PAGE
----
Subject: I have found a DVD that I think you would enjoy
Actors: Ji-hyo Song, Han-byeol Park, An Jo, Ji-Yeon Park, Su-a Hong
Director: Jae-yeon Yun
Genres: Indie & Art House, Drama, Horror, Television, Musicals & Performing Arts
Legend has it, if you climb the 28 stairs leading to the school dormitory and count each step aloud, a 29th step will appear and a spirit will grant you a wish. If your intentions are honorable, your wish can be a blessing... more »
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Starts off good, anyway.
Robert P. Beveridge | Cleveland, OH | 04/13/2007
(3 out of 5 stars)
"Wishing Stairs (Jae-Yeon Yoon, 2003)
To call Wishing Stairs the third movie of the Ghost School trilogy (as many do; the three movies are marketed as a trilogy in most places) is a bit misleading. One doesn't need to see the first two films to make sense of this, and the three were written and directed by entirely different teams, with no commonality between them save that they're all about haunted schools. (Not the same haunted school, mind you.) Actually, it seems calling it a trilogy is no longer accurate either; a fourth film, Moksori, has been released. But that's beside the point.
I liked Wishing Stairs better than Whispering Corridors, but I seem to be in the minority on that. I should say that liking one better than the other is a relative thing; they're both mediocre movies, not scary except for a few jumps here and there, but Wishing Stairs seems to be aspiring less to horror than it is to drama, and that's not a bad thing.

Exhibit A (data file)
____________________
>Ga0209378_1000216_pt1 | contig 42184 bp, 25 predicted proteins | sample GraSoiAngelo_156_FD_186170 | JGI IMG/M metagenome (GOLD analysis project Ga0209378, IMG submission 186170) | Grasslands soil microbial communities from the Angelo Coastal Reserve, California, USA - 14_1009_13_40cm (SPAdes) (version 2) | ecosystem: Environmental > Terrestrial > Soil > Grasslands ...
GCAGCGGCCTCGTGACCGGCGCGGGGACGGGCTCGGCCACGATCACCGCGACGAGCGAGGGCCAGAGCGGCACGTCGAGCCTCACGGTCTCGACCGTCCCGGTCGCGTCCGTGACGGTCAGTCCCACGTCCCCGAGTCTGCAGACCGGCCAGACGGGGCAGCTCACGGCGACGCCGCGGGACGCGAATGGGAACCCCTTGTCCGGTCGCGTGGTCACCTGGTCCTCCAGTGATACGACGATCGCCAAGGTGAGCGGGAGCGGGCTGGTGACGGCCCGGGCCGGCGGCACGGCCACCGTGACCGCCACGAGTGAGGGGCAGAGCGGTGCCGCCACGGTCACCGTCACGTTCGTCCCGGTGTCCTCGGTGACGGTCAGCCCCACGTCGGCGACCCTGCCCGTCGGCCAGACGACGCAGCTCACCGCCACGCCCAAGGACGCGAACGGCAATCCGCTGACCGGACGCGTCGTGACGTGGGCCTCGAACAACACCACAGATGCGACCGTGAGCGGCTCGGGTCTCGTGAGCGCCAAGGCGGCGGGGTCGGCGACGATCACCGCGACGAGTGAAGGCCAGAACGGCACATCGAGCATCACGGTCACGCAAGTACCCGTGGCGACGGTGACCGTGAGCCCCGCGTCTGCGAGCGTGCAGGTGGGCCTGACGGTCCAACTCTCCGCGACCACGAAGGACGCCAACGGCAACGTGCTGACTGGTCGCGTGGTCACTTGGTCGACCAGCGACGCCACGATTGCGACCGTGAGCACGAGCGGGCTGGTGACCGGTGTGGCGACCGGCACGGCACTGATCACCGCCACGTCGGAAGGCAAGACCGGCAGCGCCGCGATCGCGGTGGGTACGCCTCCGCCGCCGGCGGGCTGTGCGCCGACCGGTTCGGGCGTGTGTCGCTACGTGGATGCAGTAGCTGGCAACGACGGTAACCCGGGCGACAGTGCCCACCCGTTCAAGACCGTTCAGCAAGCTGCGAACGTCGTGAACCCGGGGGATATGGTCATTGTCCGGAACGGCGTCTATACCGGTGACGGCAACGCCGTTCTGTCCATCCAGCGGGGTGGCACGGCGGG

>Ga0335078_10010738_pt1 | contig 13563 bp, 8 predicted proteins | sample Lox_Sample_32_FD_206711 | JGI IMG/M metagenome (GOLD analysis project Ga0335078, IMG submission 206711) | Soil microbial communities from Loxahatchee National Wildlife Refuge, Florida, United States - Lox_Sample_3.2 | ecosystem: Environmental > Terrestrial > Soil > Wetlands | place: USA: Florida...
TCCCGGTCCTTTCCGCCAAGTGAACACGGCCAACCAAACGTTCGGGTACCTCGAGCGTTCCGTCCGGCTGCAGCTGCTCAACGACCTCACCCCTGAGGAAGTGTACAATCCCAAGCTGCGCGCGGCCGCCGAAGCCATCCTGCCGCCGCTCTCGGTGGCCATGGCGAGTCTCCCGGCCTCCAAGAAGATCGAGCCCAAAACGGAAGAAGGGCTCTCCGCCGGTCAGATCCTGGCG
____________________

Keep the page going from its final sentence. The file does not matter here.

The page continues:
The story concerns two friends, Yun Ji-seong (Ji-hyo Song, now making her name for herself in TV) and Kim So-hee (Han-byeol Park), two friends who attend a competitive dance academy together. The school is known for its long outside staircase; it has twenty-eight steps, but legend has it that a twenty-ninth appears at certain times, and that anyone who ascends the twenty-ninth step is granted a wish. Ji-seong, who's not the most studious person on the planet, finds herself on the twenty-ninth step one night, and wishes to win the competition for a scholarship to a prestigious Russian dance college, a competition in which So-hee is the favorite. If you've read fairy tales, you've got a good idea of what happens next.